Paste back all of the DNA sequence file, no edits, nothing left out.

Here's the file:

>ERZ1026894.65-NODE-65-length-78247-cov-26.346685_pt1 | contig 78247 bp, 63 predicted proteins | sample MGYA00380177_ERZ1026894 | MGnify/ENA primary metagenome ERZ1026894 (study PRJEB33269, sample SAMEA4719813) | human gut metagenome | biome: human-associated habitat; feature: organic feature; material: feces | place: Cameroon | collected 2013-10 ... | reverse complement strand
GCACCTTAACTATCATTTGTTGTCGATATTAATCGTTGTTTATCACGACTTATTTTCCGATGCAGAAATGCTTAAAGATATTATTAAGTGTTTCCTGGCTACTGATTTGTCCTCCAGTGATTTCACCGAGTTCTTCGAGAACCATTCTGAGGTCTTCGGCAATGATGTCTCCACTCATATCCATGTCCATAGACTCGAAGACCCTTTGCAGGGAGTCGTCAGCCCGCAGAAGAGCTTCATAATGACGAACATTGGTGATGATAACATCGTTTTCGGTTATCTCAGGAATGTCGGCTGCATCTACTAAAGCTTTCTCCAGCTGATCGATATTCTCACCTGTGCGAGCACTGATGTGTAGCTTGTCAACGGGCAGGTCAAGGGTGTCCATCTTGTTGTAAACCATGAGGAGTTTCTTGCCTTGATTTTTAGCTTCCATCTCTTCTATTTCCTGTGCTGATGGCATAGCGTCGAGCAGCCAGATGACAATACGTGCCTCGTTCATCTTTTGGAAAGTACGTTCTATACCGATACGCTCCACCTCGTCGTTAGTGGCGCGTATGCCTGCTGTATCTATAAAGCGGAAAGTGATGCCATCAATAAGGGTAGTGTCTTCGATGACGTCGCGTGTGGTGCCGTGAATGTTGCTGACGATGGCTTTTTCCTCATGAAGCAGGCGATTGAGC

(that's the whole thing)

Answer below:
>ERZ1026894.65-NODE-65-length-78247-cov-26.346685_pt1 | contig 78247 bp, 63 predicted proteins | sample MGYA00380177_ERZ1026894 | MGnify/ENA primary metagenome ERZ1026894 (study PRJEB33269, sample SAMEA4719813) | human gut metagenome | biome: human-associated habitat; feature: organic feature; material: feces | place: Cameroon | collected 2013-10 ... | reverse complement strand
GCACCTTAACTATCATTTGTTGTCGATATTAATCGTTGTTTATCACGACTTATTTTCCGATGCAGAAATGCTTAAAGATATTATTAAGTGTTTCCTGGCTACTGATTTGTCCTCCAGTGATTTCACCGAGTTCTTCGAGAACCATTCTGAGGTCTTCGGCAATGATGTCTCCACTCATATCCATGTCCATAGACTCGAAGACCCTTTGCAGGGAGTCGTCAGCCCGCAGAAGAGCTTCATAATGACGAACATTGGTGATGATAACATCGTTTTCGGTTATCTCAGGAATGTCGGCTGCATCTACTAAAGCTTTCTCCAGCTGATCGATATTCTCACCTGTGCGAGCACTGATGTGTAGCTTGTCAACGGGCAGGTCAAGGGTGTCCATCTTGTTGTAAACCATGAGGAGTTTCTTGCCTTGATTTTTAGCTTCCATCTCTTCTATTTCCTGTGCTGATGGCATAGCGTCGAGCAGCCAGATGACAATACGTGCCTCGTTCATCTTTTGGAAAGTACGTTCTATACCGATACGCTCCACCTCGTCGTTAGTGGCGCGTATGCCTGCTGTATCTATAAAGCGGAAAGTGATGCCATCAATAAGGGTAGTGTCTTCGATGACGTCGCGTGTGGTGCCGTGAATGTTGCTGACGATGGCTTTTTCCTCATGAAGCAGGCGATTGAGC